California has the highest number of human trafficking cases in the United States, with San Diego, Los Angeles, and San Francisco labeled by the FBI as cities with high-intensity child sex trafficking. While Santa Barbara isn’t among the top 10, its position along Highway 101 between major cities makes it a “hub” for sex trafficking, according to the agency. A large majority of the victims found in the county are children, so many identified so frequently that a safe house has been created for them.
In 2013, the Santa Barbara County District Attorney’s Office created the Human Trafficking Task Force, and in 2016, they joined forces with the Santa Barbara County Sheriff’s Office to enhance the effort with $1.34 million from the U.S. Department of Justice. As the task force learned more about child sex trafficking and the range of crimes called “commercial sexual exploitation of children,” or CSEC, the problem grew in scope. The difficulty in mapping the scale of the problem is that victims — more than 90 percent are female in the county — do not self-identify. “Even when they know we know, and we have seen pictures of them on [a website] or have a known pimp name on their body, they will still not say, ‘I was exploited,’” said Lisa Conn, supervisor of Santa Barbara County Behavior Wellness Resiliency Interventions for Sexual Exploitation (RISE) Project. “That can be for a number of reasons,” Conn added. “Two big ones are shame and fear.”
“A lot of people being identified [as victims] are getting caught up in crimes,” said Lt. Brian Olmstead, who heads up the task force. Once identified, the kids get placed in Juvenile Hall, where they are screened and flagged as CSEC victims. “The more outreach we do and education we do, the numbers keep getting bigger and bigger,” said Olmstead. Rita McGaw, the District Attorney’s Victim-Witness Program supervisor, is the first point of contact with survivors, connecting them with immediate services. The ultimate goal is to identify and arrest traffickers, but “it’s not at the top of the list,” said McGaw. “First is getting the child back to a place where they’re not traumatized.”
On average, it takes about two years before a victim is located, said Conn. “That’s thousands of rapes before they’re identified — unimaginable.” Yet, the relationships the girls have with their traffickers are complex. “Not only is there a lot of fear at times, there is also a lot of love,” said Jennifer Karapetian, a prosecutor in Santa Maria. “There is a desire to not betray the pimp.” It can appear as if the girl is complicit, said Conn, but as a child, there is no agreement or consent. Traffickers prey on vulnerable children and pose as caring partners who can provide the child with shelter, food, clothes, and love. “[The kids] are being manipulated by master manipulators,” said Conn. They target children who may be having a difficult time at home or are in foster or group homes. On average, victims are entered into trafficking between the ages of 12 and 14.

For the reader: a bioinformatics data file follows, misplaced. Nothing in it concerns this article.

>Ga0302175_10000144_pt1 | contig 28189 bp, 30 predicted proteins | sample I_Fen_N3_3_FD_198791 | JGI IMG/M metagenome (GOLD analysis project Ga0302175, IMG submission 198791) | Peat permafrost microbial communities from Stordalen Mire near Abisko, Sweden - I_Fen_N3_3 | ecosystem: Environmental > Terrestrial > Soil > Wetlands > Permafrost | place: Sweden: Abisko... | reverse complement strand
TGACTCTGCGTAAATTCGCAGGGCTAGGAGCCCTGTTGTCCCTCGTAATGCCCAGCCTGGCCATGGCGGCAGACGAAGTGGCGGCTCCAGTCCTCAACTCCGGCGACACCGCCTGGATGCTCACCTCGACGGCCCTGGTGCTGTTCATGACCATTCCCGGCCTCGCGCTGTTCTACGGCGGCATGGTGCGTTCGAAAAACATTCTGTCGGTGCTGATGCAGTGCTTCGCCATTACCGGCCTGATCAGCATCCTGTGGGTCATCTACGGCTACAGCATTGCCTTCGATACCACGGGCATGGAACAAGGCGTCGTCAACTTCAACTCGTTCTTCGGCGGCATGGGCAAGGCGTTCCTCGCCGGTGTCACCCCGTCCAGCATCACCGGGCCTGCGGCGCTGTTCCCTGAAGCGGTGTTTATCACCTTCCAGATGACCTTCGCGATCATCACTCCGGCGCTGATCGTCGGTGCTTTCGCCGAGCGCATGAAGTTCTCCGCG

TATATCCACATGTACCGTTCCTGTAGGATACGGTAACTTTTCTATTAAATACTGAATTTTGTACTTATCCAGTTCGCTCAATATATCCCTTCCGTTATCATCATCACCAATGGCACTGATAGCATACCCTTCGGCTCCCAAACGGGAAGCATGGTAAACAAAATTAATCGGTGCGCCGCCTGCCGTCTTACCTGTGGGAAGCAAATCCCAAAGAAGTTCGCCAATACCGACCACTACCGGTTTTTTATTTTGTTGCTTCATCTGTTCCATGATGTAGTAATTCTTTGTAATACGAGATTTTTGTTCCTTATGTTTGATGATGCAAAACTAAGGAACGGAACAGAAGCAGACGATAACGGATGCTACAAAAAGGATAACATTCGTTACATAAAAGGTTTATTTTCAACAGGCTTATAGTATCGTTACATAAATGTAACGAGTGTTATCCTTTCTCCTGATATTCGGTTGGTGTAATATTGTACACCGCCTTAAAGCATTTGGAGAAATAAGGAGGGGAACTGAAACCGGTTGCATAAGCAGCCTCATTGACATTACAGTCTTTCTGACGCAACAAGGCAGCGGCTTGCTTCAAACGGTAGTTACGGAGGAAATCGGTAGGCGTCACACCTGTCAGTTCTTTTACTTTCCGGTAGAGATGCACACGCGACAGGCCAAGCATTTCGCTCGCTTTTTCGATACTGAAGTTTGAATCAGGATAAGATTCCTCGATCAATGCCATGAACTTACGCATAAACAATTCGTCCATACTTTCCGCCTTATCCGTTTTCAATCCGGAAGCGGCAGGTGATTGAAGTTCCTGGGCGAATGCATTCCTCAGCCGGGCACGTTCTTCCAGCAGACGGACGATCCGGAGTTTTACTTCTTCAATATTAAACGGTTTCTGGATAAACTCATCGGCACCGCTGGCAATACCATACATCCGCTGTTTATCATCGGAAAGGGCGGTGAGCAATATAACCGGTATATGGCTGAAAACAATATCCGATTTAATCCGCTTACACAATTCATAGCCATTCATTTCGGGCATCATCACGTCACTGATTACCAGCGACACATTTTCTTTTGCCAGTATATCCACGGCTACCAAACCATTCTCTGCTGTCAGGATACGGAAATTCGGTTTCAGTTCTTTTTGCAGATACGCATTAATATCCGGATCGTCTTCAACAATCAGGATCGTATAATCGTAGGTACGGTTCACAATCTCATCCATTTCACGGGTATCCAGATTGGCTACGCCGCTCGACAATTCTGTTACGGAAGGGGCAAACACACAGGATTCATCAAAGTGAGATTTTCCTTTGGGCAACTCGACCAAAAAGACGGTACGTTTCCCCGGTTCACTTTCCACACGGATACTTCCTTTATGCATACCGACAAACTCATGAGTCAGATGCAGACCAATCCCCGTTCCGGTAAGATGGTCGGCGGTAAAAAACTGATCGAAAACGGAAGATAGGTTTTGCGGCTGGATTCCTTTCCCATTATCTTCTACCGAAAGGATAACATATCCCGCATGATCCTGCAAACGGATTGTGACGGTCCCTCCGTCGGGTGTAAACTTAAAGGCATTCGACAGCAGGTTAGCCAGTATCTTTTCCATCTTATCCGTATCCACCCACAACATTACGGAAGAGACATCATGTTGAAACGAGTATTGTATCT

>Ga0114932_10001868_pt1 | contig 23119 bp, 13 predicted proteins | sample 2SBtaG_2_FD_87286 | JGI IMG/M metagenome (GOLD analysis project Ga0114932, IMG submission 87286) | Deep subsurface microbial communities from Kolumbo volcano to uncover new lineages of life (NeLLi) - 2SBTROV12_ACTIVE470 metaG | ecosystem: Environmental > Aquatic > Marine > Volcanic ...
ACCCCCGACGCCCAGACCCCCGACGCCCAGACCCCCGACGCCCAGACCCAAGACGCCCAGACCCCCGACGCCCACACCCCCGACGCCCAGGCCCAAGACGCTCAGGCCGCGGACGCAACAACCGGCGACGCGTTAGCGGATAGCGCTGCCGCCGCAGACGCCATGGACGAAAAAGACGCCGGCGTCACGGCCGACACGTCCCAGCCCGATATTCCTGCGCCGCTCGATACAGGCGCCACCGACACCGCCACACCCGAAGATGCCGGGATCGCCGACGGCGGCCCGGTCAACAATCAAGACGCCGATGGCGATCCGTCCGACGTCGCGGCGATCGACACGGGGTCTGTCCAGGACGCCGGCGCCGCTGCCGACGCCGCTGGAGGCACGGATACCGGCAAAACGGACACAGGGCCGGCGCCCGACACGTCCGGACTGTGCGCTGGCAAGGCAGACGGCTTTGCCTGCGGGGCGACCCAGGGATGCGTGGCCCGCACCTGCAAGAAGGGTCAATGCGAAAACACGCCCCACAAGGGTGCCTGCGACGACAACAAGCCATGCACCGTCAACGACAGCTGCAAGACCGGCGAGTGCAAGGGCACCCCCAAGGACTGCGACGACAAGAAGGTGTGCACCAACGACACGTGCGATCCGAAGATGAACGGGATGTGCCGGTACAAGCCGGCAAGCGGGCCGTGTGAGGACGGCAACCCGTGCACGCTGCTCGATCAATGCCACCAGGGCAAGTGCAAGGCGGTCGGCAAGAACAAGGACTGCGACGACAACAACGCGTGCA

Once girls are identified, it can take months to gain their trust. During that time, RISE provides services, including showers, meals, and clothes. “These girls are tough,” said Conn. “They’re not whimpering in a corner. They’ve externalized their trauma and are fighting for safety.” Placing them in safe homes is a last resort for Conn, as that, too, can be traumatic. However, only recently did safe homes even become an option in Santa Barbara County — the first one in the county opened in May. S.A.F.E House Santa Barbara is at capacity, with six victims, and has a waiting list, said Kris Hart, head of 4 Kids 2 Kids, which runs the home.
Hart and the house staff have a full schedule for the girls every day, with activities such as surfing and equine therapy. “We throw as much at them as we can so they can know more than drugs, gangs, and trafficking,” said Hart. “They can experience things and learn they can conquer anything.” Each girl has her own program to work on while she’s in the home, and they all learn new coping strategies and how to process emotions. “Progress can look different here,” said resident clinician Briana Laszlo. “We had a girl punch a window, but she didn’t AWOL,” said Laszlo. “That’s progress.” Still, girls are haunted by their traumatic pasts. “There are many night terrors,” said Laszlo. “We have salt lamps and diffusers in every room, and we have fans that provide the girls with white noise — it helps them sleep.”
As of January 2016, RISE has helped more than 100 children who have been exposed to or are at high risk of sexual exploitation. Funded by the Mental Health Services Oversight and Accountability Commission, RISE is the first multidisciplinary program in Santa Barbara County to solely focus on the behavior health needs of victims of sexual exploitation. “We can barely keep up with what is in front of us,” said Conn. “This is not a problem of others,” she said. “These are our kids; 99 percent are from our county, and it’s your neighbors that are buying and purchasing our kids.”
The abusers and pedophiles driving up demand could be anyone, said Olmstead. “They are as young as 18, all the way to 51 years old, and all races and socioeconomic backgrounds — college students, professionals — a total cross-section.”
Editor’s Note: This name of the safe house was corrected to S.A.F.E. House Santa Barbara on August 2.
Editor’s Note: This story was corrected August 3 to clarify that RISE is a specialty unit created by the Santa Barbara County Behavior Wellness Department and funded by the Mental Health Services Oversight and Accountability Commission.